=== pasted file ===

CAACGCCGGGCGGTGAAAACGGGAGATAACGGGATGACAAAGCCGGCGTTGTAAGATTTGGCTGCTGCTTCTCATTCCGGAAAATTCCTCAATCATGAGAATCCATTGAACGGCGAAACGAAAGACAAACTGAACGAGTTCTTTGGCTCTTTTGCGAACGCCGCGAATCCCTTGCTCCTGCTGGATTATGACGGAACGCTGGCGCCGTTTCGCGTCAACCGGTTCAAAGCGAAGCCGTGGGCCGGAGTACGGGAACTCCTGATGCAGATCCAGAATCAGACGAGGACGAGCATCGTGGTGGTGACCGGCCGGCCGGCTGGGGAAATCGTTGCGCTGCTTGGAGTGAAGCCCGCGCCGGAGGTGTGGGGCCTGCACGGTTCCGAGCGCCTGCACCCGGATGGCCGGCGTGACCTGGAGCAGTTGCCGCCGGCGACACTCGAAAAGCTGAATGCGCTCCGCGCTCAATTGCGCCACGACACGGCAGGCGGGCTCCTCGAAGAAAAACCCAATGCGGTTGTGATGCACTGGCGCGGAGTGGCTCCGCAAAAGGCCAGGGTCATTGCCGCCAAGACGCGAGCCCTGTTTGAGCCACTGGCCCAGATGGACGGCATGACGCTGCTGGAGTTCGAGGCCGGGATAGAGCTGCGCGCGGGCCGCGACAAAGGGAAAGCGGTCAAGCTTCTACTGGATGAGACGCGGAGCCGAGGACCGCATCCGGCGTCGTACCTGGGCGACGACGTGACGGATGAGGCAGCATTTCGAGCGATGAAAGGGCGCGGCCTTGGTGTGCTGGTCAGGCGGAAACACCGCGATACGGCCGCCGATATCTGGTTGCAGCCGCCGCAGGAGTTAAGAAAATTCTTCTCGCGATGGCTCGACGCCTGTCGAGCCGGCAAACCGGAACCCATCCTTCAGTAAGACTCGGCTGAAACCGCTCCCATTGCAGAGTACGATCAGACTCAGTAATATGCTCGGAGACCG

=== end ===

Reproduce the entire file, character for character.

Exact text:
CAACGCCGGGCGGTGAAAACGGGAGATAACGGGATGACAAAGCCGGCGTTGTAAGATTTGGCTGCTGCTTCTCATTCCGGAAAATTCCTCAATCATGAGAATCCATTGAACGGCGAAACGAAAGACAAACTGAACGAGTTCTTTGGCTCTTTTGCGAACGCCGCGAATCCCTTGCTCCTGCTGGATTATGACGGAACGCTGGCGCCGTTTCGCGTCAACCGGTTCAAAGCGAAGCCGTGGGCCGGAGTACGGGAACTCCTGATGCAGATCCAGAATCAGACGAGGACGAGCATCGTGGTGGTGACCGGCCGGCCGGCTGGGGAAATCGTTGCGCTGCTTGGAGTGAAGCCCGCGCCGGAGGTGTGGGGCCTGCACGGTTCCGAGCGCCTGCACCCGGATGGCCGGCGTGACCTGGAGCAGTTGCCGCCGGCGACACTCGAAAAGCTGAATGCGCTCCGCGCTCAATTGCGCCACGACACGGCAGGCGGGCTCCTCGAAGAAAAACCCAATGCGGTTGTGATGCACTGGCGCGGAGTGGCTCCGCAAAAGGCCAGGGTCATTGCCGCCAAGACGCGAGCCCTGTTTGAGCCACTGGCCCAGATGGACGGCATGACGCTGCTGGAGTTCGAGGCCGGGATAGAGCTGCGCGCGGGCCGCGACAAAGGGAAAGCGGTCAAGCTTCTACTGGATGAGACGCGGAGCCGAGGACCGCATCCGGCGTCGTACCTGGGCGACGACGTGACGGATGAGGCAGCATTTCGAGCGATGAAAGGGCGCGGCCTTGGTGTGCTGGTCAGGCGGAAACACCGCGATACGGCCGCCGATATCTGGTTGCAGCCGCCGCAGGAGTTAAGAAAATTCTTCTCGCGATGGCTCGACGCCTGTCGAGCCGGCAAACCGGAACCCATCCTTCAGTAAGACTCGGCTGAAACCGCTCCCATTGCAGAGTACGATCAGACTCAGTAATATGCTCGGAGACCG